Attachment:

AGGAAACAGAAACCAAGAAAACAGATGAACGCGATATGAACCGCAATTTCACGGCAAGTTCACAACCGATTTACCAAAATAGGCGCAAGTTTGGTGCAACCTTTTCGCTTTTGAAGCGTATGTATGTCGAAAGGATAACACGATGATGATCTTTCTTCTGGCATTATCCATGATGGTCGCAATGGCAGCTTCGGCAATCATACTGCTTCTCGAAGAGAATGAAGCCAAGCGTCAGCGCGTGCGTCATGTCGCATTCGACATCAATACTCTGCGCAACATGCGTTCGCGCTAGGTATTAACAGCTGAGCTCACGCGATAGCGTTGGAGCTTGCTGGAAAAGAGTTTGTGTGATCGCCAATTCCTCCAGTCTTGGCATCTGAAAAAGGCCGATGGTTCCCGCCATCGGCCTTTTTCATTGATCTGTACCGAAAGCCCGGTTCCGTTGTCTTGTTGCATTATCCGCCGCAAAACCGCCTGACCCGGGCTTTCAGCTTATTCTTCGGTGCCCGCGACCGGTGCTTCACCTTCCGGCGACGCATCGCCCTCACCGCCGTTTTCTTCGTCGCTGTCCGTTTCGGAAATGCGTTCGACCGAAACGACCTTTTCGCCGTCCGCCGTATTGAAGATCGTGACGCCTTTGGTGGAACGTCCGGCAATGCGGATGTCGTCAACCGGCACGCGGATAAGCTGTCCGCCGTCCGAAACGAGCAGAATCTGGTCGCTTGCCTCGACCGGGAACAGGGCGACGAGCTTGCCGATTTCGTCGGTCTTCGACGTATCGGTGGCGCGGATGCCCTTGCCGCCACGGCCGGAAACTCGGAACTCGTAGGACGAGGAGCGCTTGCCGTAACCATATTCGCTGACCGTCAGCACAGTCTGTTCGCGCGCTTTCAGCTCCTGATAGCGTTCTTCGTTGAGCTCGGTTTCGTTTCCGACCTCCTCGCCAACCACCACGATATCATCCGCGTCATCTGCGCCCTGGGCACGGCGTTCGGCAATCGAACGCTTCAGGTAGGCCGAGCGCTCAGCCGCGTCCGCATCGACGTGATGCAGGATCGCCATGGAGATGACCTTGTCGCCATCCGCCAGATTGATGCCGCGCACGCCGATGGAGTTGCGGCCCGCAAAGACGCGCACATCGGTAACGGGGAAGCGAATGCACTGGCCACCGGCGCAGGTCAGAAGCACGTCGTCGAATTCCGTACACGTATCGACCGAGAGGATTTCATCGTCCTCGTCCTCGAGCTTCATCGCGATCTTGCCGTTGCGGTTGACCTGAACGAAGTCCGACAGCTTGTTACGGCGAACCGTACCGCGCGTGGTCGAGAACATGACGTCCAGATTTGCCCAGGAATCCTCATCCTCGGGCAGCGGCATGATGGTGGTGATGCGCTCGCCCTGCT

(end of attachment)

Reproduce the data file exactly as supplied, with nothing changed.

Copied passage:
AGGAAACAGAAACCAAGAAAACAGATGAACGCGATATGAACCGCAATTTCACGGCAAGTTCACAACCGATTTACCAAAATAGGCGCAAGTTTGGTGCAACCTTTTCGCTTTTGAAGCGTATGTATGTCGAAAGGATAACACGATGATGATCTTTCTTCTGGCATTATCCATGATGGTCGCAATGGCAGCTTCGGCAATCATACTGCTTCTCGAAGAGAATGAAGCCAAGCGTCAGCGCGTGCGTCATGTCGCATTCGACATCAATACTCTGCGCAACATGCGTTCGCGCTAGGTATTAACAGCTGAGCTCACGCGATAGCGTTGGAGCTTGCTGGAAAAGAGTTTGTGTGATCGCCAATTCCTCCAGTCTTGGCATCTGAAAAAGGCCGATGGTTCCCGCCATCGGCCTTTTTCATTGATCTGTACCGAAAGCCCGGTTCCGTTGTCTTGTTGCATTATCCGCCGCAAAACCGCCTGACCCGGGCTTTCAGCTTATTCTTCGGTGCCCGCGACCGGTGCTTCACCTTCCGGCGACGCATCGCCCTCACCGCCGTTTTCTTCGTCGCTGTCCGTTTCGGAAATGCGTTCGACCGAAACGACCTTTTCGCCGTCCGCCGTATTGAAGATCGTGACGCCTTTGGTGGAACGTCCGGCAATGCGGATGTCGTCAACCGGCACGCGGATAAGCTGTCCGCCGTCCGAAACGAGCAGAATCTGGTCGCTTGCCTCGACCGGGAACAGGGCGACGAGCTTGCCGATTTCGTCGGTCTTCGACGTATCGGTGGCGCGGATGCCCTTGCCGCCACGGCCGGAAACTCGGAACTCGTAGGACGAGGAGCGCTTGCCGTAACCATATTCGCTGACCGTCAGCACAGTCTGTTCGCGCGCTTTCAGCTCCTGATAGCGTTCTTCGTTGAGCTCGGTTTCGTTTCCGACCTCCTCGCCAACCACCACGATATCATCCGCGTCATCTGCGCCCTGGGCACGGCGTTCGGCAATCGAACGCTTCAGGTAGGCCGAGCGCTCAGCCGCGTCCGCATCGACGTGATGCAGGATCGCCATGGAGATGACCTTGTCGCCATCCGCCAGATTGATGCCGCGCACGCCGATGGAGTTGCGGCCCGCAAAGACGCGCACATCGGTAACGGGGAAGCGAATGCACTGGCCACCGGCGCAGGTCAGAAGCACGTCGTCGAATTCCGTACACGTATCGACCGAGAGGATTTCATCGTCCTCGTCCTCGAGCTTCATCGCGATCTTGCCGTTGCGGTTGACCTGAACGAAGTCCGACAGCTTGTTACGGCGAACCGTACCGCGCGTGGTCGAGAACATGACGTCCAGATTTGCCCAGGAATCCTCATCCTCGGGCAGCGGCATGATGGTGGTGATGCGCTCGCCCTGCT